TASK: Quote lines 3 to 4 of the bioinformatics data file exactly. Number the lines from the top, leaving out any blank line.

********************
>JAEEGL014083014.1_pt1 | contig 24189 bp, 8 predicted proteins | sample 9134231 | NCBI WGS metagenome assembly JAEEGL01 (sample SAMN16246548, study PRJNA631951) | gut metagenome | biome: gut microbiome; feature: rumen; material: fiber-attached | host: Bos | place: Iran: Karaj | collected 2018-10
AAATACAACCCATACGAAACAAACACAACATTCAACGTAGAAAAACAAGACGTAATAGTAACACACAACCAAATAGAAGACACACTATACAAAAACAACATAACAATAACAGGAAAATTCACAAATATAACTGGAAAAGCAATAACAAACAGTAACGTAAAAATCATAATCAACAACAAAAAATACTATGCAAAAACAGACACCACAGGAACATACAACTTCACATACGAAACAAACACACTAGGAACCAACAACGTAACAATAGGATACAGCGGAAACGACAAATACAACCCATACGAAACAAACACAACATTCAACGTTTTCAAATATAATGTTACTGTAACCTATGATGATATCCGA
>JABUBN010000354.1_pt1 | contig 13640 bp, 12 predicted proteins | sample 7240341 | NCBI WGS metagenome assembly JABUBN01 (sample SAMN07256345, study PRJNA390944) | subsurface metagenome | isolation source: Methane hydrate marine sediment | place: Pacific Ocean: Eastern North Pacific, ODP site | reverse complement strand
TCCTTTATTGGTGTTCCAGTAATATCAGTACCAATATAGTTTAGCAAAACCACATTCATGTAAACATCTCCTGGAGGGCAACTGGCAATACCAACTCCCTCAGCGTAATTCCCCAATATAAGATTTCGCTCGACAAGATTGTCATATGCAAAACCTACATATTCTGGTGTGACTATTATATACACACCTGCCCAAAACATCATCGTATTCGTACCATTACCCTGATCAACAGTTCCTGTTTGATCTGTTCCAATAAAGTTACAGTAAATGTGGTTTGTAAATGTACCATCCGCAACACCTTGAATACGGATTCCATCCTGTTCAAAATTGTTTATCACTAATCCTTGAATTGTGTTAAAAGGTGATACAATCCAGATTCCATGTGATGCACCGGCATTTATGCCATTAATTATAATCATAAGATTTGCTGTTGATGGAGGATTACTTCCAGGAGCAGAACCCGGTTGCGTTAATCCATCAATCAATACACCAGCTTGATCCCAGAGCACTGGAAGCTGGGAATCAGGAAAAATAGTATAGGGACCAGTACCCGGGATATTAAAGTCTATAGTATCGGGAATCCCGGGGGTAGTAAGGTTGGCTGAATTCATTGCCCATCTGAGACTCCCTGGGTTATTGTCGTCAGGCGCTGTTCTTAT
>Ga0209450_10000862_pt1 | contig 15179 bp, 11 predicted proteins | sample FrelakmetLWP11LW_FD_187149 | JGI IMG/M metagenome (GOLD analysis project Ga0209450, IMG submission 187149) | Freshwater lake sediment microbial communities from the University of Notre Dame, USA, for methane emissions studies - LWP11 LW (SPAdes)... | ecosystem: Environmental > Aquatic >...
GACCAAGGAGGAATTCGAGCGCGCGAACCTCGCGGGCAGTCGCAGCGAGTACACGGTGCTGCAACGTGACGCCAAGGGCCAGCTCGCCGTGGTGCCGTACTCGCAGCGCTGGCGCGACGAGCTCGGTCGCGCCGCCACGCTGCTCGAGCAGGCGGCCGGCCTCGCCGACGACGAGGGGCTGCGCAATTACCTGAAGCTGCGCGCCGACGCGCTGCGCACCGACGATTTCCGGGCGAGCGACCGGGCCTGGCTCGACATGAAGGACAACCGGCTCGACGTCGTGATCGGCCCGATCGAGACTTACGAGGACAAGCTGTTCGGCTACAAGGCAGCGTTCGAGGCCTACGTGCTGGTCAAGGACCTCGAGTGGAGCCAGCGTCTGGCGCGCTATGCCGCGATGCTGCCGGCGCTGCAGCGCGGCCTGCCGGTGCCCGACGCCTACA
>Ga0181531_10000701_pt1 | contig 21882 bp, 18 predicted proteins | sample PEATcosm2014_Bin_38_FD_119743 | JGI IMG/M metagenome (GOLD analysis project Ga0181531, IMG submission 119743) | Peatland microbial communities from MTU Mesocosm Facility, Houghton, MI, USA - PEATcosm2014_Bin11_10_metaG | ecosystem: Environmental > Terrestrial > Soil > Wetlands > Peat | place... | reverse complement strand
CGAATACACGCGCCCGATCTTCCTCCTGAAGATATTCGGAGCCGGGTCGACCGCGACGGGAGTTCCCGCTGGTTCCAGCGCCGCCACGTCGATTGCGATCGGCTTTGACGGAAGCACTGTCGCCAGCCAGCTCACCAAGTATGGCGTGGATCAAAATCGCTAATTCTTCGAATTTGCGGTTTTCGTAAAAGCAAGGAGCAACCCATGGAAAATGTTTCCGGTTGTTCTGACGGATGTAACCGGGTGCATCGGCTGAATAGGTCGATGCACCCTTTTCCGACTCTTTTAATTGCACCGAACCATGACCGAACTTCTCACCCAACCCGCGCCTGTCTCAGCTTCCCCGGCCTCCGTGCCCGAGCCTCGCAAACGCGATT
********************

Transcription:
>JABUBN010000354.1_pt1 | contig 13640 bp, 12 predicted proteins | sample 7240341 | NCBI WGS metagenome assembly JABUBN01 (sample SAMN07256345, study PRJNA390944) | subsurface metagenome | isolation source: Methane hydrate marine sediment | place: Pacific Ocean: Eastern North Pacific, ODP site | reverse complement strand
TCCTTTATTGGTGTTCCAGTAATATCAGTACCAATATAGTTTAGCAAAACCACATTCATGTAAACATCTCCTGGAGGGCAACTGGCAATACCAACTCCCTCAGCGTAATTCCCCAATATAAGATTTCGCTCGACAAGATTGTCATATGCAAAACCTACATATTCTGGTGTGACTATTATATACACACCTGCCCAAAACATCATCGTATTCGTACCATTACCCTGATCAACAGTTCCTGTTTGATCTGTTCCAATAAAGTTACAGTAAATGTGGTTTGTAAATGTACCATCCGCAACACCTTGAATACGGATTCCATCCTGTTCAAAATTGTTTATCACTAATCCTTGAATTGTGTTAAAAGGTGATACAATCCAGATTCCATGTGATGCACCGGCATTTATGCCATTAATTATAATCATAAGATTTGCTGTTGATGGAGGATTACTTCCAGGAGCAGAACCCGGTTGCGTTAATCCATCAATCAATACACCAGCTTGATCCCAGAGCACTGGAAGCTGGGAATCAGGAAAAATAGTATAGGGACCAGTACCCGGGATATTAAAGTCTATAGTATCGGGAATCCCGGGGGTAGTAAGGTTGGCTGAATTCATTGCCCATCTGAGACTCCCTGGGTTATTGTCGTCAGGCGCTGTTCTTAT